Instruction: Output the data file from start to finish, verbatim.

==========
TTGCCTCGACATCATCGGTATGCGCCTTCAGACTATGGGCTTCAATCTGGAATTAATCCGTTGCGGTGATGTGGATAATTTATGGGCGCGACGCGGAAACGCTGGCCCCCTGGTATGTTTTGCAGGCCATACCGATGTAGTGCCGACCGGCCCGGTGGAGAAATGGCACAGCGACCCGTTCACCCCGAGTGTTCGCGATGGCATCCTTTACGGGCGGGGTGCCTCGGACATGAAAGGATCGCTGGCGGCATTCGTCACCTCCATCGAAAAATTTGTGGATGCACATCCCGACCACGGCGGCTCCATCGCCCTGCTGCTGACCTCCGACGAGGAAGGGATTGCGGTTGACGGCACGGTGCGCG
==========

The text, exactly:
TTGCCTCGACATCATCGGTATGCGCCTTCAGACTATGGGCTTCAATCTGGAATTAATCCGTTGCGGTGATGTGGATAATTTATGGGCGCGACGCGGAAACGCTGGCCCCCTGGTATGTTTTGCAGGCCATACCGATGTAGTGCCGACCGGCCCGGTGGAGAAATGGCACAGCGACCCGTTCACCCCGAGTGTTCGCGATGGCATCCTTTACGGGCGGGGTGCCTCGGACATGAAAGGATCGCTGGCGGCATTCGTCACCTCCATCGAAAAATTTGTGGATGCACATCCCGACCACGGCGGCTCCATCGCCCTGCTGCTGACCTCCGACGAGGAAGGGATTGCGGTTGACGGCACGGTGCGCG